Beyond Fossil Fuels: The Case for the Arctic Transport & Environment, October 2017 Beyond Fossil Fuels: The Case for […]
The use of these types of fuels “will lead to a massive increase in black carbon emissions” that will “both accelerate the melting of Arctic sea ice and have a major impact on Earth’s climate,” argued the alliance’s lead advisor Sian Prior.
Please join the Clean Arctic Alliance and Bellona Foundation for an event welcoming new signatories to the Arctic Commitment, and to hear from operators, government and NGOs on what their policy, commitment and solutions are for a more sustainable Arctic.
Responding to the discovery that some of the new blended low sulphur shipping fuels developed and marketed by oil companies to comply with IMO 2020 air pollution standards will actually lead to a surge in the emissions of a Super Pollutant known as Black Carbon, the Clean Arctic Alliance is calling for the International Maritime Organization (IMO) to support an immediate switch to distillate fuels for ships in the Arctic and develop a global rule prohibiting fuels with high Black Carbon emissions
Scientists and environmentalists are sounding the alarm as this new type of fuel can unexpectedly result in high levels of black carbon – a pollutant especially harmful to the Arctic environment.
This document responds to a recent study showing that new blended low sulphur residual fuels designed to meet the IMO 2020 mandated 0.50% global sulphur limit will result in very significant increases in ships’ Black Carbon emissions, reflects on the implications of this for shipping’s contribution to the climate crisis and calls on IMO to regulate to stop their use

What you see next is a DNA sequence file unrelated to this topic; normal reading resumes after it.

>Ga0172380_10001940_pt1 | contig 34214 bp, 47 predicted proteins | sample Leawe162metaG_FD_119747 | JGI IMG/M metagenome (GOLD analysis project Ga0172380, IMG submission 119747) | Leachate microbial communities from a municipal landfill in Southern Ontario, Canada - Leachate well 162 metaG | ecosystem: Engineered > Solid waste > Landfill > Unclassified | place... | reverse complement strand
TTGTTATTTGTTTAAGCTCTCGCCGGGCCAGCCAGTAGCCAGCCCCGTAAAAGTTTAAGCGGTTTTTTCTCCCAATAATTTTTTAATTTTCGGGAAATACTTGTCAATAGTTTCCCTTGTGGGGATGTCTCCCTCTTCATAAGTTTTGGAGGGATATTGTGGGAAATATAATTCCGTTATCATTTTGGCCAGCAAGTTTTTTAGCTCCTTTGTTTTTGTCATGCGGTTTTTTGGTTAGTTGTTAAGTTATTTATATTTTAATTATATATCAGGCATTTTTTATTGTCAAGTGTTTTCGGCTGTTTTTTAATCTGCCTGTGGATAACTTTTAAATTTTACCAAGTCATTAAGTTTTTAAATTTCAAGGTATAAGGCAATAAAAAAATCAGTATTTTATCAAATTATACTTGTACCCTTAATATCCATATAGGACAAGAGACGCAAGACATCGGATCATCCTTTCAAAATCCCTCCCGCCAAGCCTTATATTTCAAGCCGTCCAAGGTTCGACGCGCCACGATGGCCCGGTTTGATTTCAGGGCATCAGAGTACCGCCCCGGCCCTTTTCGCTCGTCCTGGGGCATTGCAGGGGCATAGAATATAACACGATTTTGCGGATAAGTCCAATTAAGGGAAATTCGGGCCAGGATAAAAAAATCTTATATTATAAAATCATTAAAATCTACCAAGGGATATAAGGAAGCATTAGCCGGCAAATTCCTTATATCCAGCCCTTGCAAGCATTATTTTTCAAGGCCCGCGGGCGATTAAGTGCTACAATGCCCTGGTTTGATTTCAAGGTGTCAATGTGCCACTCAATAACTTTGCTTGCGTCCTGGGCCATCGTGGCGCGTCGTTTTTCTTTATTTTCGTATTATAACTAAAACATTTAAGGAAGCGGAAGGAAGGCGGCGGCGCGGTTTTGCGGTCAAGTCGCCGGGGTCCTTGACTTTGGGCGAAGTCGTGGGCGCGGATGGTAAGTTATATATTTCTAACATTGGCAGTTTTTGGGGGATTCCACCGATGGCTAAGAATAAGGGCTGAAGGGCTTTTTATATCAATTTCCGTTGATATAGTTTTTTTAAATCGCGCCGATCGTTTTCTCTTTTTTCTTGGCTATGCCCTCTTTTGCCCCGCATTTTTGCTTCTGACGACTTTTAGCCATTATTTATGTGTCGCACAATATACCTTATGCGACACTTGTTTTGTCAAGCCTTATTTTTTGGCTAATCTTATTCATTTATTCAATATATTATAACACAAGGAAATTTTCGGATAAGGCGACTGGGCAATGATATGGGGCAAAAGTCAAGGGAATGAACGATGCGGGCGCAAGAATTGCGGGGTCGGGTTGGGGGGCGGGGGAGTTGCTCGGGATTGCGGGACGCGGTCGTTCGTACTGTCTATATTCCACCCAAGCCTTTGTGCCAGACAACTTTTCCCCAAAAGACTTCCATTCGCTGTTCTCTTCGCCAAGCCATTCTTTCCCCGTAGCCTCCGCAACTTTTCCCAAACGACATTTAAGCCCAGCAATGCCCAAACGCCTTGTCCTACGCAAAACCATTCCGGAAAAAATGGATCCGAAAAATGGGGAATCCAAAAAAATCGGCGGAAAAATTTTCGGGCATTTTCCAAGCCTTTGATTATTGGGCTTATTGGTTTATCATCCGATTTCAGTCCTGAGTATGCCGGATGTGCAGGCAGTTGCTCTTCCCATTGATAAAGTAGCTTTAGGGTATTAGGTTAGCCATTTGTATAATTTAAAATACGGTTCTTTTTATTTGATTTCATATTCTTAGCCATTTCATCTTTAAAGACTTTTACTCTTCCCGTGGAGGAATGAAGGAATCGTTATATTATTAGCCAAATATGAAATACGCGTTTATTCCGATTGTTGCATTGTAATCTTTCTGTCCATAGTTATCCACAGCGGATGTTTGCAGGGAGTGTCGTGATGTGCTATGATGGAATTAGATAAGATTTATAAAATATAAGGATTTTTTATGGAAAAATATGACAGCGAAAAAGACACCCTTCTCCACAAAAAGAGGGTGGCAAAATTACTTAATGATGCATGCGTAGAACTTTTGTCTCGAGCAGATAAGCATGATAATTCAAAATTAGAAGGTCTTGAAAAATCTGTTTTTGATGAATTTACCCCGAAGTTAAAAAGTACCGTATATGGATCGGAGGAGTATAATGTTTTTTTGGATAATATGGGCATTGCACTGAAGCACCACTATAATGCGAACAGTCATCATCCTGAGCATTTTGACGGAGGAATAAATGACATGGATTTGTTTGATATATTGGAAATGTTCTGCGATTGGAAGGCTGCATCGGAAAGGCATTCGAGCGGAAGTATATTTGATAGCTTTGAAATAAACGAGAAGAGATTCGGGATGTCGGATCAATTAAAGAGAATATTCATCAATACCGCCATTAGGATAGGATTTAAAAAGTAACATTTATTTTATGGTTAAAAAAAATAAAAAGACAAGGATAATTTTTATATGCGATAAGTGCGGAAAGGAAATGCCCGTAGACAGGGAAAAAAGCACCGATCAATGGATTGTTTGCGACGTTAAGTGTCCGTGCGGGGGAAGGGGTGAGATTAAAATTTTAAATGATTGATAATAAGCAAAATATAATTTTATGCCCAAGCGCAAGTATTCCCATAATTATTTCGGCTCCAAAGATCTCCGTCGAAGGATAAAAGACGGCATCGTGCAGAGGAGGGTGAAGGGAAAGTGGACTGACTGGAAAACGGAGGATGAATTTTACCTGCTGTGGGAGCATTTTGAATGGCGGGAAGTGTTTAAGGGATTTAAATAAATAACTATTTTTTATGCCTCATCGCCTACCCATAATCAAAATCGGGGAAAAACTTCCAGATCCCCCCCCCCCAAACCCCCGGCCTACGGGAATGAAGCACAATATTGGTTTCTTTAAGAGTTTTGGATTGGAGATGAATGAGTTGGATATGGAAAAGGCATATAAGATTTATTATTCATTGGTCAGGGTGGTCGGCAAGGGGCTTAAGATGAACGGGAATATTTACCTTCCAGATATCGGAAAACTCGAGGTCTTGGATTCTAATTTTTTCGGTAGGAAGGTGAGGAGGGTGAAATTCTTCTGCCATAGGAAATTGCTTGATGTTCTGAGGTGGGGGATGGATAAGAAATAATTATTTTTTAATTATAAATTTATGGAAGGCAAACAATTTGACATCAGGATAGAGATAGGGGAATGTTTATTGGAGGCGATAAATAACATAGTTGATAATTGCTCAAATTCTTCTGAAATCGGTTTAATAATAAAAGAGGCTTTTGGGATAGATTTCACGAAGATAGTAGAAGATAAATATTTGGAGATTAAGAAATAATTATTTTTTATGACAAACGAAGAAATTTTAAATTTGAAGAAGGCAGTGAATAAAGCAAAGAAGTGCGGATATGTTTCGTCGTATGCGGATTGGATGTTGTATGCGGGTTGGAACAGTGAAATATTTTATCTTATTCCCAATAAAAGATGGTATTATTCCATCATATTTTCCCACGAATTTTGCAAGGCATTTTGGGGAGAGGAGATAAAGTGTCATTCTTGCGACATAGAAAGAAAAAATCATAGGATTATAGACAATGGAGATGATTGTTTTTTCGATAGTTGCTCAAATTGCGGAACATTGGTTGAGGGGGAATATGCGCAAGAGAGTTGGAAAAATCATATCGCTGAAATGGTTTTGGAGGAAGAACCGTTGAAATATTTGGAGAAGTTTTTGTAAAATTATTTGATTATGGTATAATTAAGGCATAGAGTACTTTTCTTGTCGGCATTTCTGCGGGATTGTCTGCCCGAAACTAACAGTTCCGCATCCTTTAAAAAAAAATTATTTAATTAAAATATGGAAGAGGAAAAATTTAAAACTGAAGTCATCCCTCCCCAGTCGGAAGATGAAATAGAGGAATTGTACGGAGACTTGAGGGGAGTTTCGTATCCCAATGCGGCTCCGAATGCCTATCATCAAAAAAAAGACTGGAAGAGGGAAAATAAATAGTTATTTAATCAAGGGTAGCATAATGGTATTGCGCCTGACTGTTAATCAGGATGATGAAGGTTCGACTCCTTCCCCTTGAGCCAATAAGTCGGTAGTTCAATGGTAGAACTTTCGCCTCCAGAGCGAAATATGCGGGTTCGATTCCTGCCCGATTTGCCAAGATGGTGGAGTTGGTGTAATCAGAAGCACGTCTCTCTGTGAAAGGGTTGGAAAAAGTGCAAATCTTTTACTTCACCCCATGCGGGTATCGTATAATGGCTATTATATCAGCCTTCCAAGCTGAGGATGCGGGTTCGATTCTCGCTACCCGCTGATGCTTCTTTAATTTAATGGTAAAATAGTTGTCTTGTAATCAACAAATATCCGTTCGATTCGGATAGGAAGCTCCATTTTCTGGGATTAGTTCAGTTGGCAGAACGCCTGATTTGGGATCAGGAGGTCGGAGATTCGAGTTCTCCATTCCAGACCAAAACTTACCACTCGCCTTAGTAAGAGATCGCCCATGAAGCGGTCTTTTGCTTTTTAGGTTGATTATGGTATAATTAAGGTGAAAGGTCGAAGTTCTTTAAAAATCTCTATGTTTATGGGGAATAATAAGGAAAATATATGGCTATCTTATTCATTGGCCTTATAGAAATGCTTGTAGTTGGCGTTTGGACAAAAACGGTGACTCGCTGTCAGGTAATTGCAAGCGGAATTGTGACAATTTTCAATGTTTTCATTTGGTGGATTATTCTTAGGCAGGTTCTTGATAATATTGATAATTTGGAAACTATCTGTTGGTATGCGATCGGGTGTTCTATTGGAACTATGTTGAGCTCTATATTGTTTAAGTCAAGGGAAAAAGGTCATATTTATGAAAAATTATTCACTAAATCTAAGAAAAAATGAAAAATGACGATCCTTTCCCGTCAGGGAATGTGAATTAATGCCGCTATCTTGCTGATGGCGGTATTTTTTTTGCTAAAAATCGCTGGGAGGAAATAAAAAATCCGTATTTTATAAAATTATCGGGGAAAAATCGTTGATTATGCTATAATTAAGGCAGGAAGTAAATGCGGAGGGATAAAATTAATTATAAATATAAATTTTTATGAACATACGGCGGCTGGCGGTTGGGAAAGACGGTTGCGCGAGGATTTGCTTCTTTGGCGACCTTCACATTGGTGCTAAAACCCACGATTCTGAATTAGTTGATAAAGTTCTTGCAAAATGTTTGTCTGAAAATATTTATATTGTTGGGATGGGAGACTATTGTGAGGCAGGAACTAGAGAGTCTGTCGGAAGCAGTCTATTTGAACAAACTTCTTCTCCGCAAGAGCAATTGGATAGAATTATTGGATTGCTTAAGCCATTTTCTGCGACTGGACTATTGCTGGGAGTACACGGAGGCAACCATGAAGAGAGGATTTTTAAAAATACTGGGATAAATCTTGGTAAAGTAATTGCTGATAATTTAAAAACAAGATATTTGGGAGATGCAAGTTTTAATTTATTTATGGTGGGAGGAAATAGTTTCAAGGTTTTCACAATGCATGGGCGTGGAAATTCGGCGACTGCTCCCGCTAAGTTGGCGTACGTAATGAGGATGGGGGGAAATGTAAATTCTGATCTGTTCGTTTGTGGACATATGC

This document discusses the implications for the Arctic of a recent study indicating that blended low sulphur residual fuels that have been developed to meet the IMO 2020 requirement will result in a significant increases in Black Carbon emissions, and calls on the IMO to mandate an urgent switch to distillates for ships operating in the Arctic to avoid a sharp rise in emissions of short-lived climate forcers in this vulnerable area
The anniversary of the Erika HFO spill serves as a stark reminder of the need for urgent action to protect the Arctic from HFO spills, while the recent evidence from fuel oil spills demonstrates that only a few hundred tonnes of HFO could easily lead to an ecological disaster in the Arctic
‘The anniversary of the Erika HFO spill serves as a stark reminder of the need for urgent action to protect the Arctic from HFO spills, while the recent evidence from fuel oil spills demonstrates that only a few hundred tonnes of HFO could easily lead to an ecological disaster in the Arctic,’ argues Dr Sian Prior
“Iceland’s new regulation to limit exhaust emissions with high levels of sulphur from shipping in Iceland’s waters is a positive step forward by Environment Ministers Guðmundur Ingi Guðbrandsson, but fails to address emissions of black carbon, which accelerates Arctic sea ice melt, and in turn accelerate the effects of human-induced climate change,” said Árni Finnsson, of the Iceland Nature Conservation Association. “The only viable step forward is for Iceland to completely ban the use and carriage of heavy fuel oil from its territorial waters, ahead of an International Maritime Organization ban currently in development to ban its use and carriage in the Arctic”.